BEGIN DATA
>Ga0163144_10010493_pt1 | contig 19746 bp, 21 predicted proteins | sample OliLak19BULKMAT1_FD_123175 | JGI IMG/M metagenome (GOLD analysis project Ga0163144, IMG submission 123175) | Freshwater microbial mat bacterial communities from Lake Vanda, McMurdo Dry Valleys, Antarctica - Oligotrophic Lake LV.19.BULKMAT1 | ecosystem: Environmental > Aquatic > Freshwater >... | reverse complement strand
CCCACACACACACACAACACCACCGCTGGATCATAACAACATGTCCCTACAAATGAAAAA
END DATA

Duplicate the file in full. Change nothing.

>Ga0163144_10010493_pt1 | contig 19746 bp, 21 predicted proteins | sample OliLak19BULKMAT1_FD_123175 | JGI IMG/M metagenome (GOLD analysis project Ga0163144, IMG submission 123175) | Freshwater microbial mat bacterial communities from Lake Vanda, McMurdo Dry Valleys, Antarctica - Oligotrophic Lake LV.19.BULKMAT1 | ecosystem: Environmental > Aquatic > Freshwater >... | reverse complement strand
CCCACACACACACACAACACCACCGCTGGATCATAACAACATGTCCCTACAAATGAAAAA